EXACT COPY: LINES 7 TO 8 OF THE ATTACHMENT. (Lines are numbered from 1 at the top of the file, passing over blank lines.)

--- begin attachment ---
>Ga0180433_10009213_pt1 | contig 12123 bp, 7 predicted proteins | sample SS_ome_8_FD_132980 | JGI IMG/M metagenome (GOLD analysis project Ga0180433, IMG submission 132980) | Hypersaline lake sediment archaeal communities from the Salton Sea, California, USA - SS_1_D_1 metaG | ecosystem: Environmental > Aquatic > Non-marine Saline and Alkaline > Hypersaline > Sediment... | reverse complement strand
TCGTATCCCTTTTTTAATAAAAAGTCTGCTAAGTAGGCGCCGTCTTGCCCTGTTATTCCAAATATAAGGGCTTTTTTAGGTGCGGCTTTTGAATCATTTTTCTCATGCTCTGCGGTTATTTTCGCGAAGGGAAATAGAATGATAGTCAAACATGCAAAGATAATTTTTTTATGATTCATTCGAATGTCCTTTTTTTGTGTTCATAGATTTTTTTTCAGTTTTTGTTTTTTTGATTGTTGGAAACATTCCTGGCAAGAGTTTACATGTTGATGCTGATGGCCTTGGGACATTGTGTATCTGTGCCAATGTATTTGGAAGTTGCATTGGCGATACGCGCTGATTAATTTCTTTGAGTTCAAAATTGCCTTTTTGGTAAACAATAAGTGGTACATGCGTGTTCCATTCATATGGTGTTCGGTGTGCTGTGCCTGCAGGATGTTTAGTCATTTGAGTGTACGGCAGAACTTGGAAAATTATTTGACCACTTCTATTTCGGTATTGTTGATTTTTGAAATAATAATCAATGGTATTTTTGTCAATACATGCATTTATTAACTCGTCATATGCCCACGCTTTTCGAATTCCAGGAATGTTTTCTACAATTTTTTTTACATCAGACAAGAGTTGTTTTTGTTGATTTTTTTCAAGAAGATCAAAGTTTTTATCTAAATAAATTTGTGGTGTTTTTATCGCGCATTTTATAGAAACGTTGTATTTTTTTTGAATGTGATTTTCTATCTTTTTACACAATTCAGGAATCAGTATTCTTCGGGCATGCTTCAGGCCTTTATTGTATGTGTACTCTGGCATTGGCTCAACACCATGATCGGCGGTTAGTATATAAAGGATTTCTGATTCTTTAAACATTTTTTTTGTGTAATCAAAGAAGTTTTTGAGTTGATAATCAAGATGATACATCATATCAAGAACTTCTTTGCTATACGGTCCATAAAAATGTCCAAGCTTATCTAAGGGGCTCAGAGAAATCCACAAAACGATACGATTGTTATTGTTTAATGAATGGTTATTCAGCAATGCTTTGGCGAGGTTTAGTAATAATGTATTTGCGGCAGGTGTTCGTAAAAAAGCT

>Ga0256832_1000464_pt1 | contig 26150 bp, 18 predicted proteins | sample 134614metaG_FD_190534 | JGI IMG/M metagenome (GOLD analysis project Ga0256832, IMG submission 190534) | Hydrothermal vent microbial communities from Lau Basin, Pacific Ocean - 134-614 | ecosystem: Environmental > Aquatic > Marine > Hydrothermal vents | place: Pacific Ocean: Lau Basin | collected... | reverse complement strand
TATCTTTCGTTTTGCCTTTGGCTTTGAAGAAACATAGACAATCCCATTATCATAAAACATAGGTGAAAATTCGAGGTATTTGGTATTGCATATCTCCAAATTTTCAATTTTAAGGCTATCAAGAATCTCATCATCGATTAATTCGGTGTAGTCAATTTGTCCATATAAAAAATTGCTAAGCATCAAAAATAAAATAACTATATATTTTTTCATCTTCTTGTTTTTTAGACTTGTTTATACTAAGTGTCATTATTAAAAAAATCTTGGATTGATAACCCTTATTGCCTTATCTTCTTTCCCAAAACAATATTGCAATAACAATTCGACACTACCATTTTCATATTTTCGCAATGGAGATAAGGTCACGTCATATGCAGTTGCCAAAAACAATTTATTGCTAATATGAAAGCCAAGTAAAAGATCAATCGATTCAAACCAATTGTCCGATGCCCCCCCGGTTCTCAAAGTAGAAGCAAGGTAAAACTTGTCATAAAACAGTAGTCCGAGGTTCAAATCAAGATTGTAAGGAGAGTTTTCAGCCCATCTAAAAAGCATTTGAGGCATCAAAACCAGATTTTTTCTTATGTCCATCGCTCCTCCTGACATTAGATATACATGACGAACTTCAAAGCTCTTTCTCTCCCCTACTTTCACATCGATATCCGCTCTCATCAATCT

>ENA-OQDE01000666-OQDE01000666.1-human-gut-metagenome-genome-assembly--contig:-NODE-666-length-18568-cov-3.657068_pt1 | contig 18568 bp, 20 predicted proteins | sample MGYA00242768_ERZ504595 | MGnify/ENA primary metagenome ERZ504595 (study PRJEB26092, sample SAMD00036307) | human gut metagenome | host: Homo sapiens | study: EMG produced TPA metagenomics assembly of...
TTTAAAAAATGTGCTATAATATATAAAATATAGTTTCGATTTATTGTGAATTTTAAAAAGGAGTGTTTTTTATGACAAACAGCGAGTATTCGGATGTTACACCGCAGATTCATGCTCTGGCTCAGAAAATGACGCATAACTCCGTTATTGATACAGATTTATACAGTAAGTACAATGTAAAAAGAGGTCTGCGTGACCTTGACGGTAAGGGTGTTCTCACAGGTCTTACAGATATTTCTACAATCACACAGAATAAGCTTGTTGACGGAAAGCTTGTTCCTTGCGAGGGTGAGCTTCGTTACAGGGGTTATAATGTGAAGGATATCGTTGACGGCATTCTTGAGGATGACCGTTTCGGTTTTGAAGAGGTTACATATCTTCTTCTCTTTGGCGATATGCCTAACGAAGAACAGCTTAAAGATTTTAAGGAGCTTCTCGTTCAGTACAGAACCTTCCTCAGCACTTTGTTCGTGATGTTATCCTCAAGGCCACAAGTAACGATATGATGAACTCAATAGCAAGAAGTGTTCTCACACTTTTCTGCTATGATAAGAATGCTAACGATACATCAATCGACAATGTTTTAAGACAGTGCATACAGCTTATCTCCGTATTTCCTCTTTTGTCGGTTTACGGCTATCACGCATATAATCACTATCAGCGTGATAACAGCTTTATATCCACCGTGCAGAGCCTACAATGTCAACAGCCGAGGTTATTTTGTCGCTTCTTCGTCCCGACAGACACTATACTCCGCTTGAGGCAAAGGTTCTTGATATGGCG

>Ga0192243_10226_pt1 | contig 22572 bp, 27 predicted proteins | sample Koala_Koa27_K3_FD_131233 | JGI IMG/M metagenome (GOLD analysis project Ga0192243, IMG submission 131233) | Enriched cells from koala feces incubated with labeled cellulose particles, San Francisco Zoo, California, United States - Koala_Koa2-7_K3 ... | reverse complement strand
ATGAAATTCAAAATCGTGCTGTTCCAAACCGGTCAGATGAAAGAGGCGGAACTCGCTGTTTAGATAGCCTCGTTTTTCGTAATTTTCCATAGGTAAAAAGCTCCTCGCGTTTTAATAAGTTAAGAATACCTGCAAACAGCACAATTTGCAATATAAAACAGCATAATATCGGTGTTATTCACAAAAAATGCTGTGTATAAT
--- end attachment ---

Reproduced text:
>Ga0192243_10226_pt1 | contig 22572 bp, 27 predicted proteins | sample Koala_Koa27_K3_FD_131233 | JGI IMG/M metagenome (GOLD analysis project Ga0192243, IMG submission 131233) | Enriched cells from koala feces incubated with labeled cellulose particles, San Francisco Zoo, California, United States - Koala_Koa2-7_K3 ... | reverse complement strand
ATGAAATTCAAAATCGTGCTGTTCCAAACCGGTCAGATGAAAGAGGCGGAACTCGCTGTTTAGATAGCCTCGTTTTTCGTAATTTTCCATAGGTAAAAAGCTCCTCGCGTTTTAATAAGTTAAGAATACCTGCAAACAGCACAATTTGCAATATAAAACAGCATAATATCGGTGTTATTCACAAAAAATGCTGTGTATAAT